Most people enjoy receiving a text message or phone call. It can be difficult to ignore your phone when it lights up. Nevertheless, it is extremely dangerous to use a phone while driving. Plus, it could reap serious consequences in most states.

These are a few statistics that will make drivers think twice before using their phone behind the wheel.

Texting and Driving Fatalities

According to an analysis of data from the Fatality Analysis Reporting System from 48 states, traffic fatalities reduced 19 people per state per year from 2000-2010 in teenage and adult age groups in states with texting bans.

In 2011, at least 23 percent of traffic accidents occurred when the driver was using a cellphone. That equals 1.3 millions accidents according to Texting and Driving Safety. The consequences of these accidents include 333,000 injuries per year and 11 teen deaths every day.

The Length of a Football Field

Drivers who text lose a minimum of five seconds of attention.

Let’s put this into perspective:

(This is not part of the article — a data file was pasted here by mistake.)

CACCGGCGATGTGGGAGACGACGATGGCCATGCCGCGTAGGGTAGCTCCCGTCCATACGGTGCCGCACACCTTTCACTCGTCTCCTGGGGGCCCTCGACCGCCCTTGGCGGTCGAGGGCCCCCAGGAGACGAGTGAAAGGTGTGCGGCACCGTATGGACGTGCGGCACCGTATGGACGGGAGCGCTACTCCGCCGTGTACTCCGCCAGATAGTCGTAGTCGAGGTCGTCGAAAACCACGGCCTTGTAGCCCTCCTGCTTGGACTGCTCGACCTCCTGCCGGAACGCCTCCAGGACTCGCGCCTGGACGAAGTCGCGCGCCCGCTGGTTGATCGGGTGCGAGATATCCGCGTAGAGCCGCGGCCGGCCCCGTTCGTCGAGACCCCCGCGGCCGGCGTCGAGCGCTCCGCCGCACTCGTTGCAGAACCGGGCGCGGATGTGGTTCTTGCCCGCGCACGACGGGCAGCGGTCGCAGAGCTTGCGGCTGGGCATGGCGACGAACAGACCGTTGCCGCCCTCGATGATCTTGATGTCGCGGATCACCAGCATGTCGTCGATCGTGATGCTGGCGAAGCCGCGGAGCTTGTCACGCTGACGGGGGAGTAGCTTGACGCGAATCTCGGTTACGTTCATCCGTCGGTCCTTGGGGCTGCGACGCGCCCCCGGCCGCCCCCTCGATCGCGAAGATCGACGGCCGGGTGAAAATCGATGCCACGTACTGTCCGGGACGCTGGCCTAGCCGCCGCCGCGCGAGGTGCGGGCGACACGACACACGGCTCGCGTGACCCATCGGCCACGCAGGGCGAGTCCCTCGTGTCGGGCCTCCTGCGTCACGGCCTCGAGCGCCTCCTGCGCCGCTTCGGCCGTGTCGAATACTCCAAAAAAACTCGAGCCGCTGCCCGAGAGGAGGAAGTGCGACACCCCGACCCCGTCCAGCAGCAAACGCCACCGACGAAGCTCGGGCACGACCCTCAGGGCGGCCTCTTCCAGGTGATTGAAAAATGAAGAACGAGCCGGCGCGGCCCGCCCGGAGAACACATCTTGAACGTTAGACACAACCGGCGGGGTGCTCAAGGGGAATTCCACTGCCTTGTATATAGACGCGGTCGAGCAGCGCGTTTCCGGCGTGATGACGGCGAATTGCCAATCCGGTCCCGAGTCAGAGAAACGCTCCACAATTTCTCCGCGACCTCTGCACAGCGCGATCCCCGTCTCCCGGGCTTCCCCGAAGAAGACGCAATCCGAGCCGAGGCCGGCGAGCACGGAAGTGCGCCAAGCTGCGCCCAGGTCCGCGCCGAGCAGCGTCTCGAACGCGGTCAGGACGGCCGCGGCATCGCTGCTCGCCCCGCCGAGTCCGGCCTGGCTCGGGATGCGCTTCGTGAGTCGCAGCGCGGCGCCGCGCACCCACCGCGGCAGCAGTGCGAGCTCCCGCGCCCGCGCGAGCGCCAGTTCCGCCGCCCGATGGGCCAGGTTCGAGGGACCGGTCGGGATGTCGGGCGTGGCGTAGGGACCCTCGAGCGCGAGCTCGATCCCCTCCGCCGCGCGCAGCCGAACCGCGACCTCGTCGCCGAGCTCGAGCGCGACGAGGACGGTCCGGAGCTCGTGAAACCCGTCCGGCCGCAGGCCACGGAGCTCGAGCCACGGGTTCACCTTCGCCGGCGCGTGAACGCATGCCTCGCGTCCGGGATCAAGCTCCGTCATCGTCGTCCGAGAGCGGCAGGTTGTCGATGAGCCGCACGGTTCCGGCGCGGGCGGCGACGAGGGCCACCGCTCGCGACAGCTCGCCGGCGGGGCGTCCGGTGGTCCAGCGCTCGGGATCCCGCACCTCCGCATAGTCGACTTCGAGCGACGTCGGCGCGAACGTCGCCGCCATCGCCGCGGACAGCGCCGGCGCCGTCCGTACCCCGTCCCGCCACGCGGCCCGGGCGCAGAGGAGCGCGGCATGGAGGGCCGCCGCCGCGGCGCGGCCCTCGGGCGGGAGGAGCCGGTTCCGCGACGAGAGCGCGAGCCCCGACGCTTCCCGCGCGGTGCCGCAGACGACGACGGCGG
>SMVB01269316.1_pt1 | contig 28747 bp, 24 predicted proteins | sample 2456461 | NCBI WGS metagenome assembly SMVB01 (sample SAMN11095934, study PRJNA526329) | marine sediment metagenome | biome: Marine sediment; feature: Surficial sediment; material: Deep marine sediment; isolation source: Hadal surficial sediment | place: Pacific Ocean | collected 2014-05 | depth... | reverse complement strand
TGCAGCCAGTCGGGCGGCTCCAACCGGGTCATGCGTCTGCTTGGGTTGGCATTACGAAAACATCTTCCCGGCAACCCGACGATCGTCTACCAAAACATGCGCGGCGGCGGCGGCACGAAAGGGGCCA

If a driver is going 55 mph and pulls out his or her phone to text, they aren’t looking at the road for the length of a football field. Try scoring a 100-yard with your eyes closed in a football game. Somebody will definitely run into you.

On top of this, teenagers who text and drive spend about 10 percent of that time out of their lane.

Text messaging increases the likelihood of an accident by 23 percent. Dialing increases the likelihood by 2.8 percent. Listening to a call or looking at a text increases it by 1.3 percent. Reaching for your device increases it by 1.4 percent.

Why Do People Still Do It?

All of these statistics are deeply disturbing, and yet people still don’t view it as a problem. 32 percent of teenagers admitted they have texted while driving. 52 percent of teenagers admitted to talking on their cell phone while driving.

Some of these young adults use their cell phones unapologetically while driving. 77 percent of young adults claimed they were confident in their ability to drive safely while texting. 55 percent of young adults claimed texting and driving is easy.

Whom do they learn this habit from?


48 percent of young drivers admitted they have seen their parents drive while talking on a cell phone. 15 percent have seen their parents text and drive.

Cell Phone Laws

Drivers are prohibited from the use of handheld devices while driving in 10 states plus D.C. 32 states and D.C. prohibit novice drivers from cell phone use. 39 state plus D.C. prohibit all drivers from text messaging.

Using your cell phone while driving in any facet is not safe and in many states against the law. Don’t do it.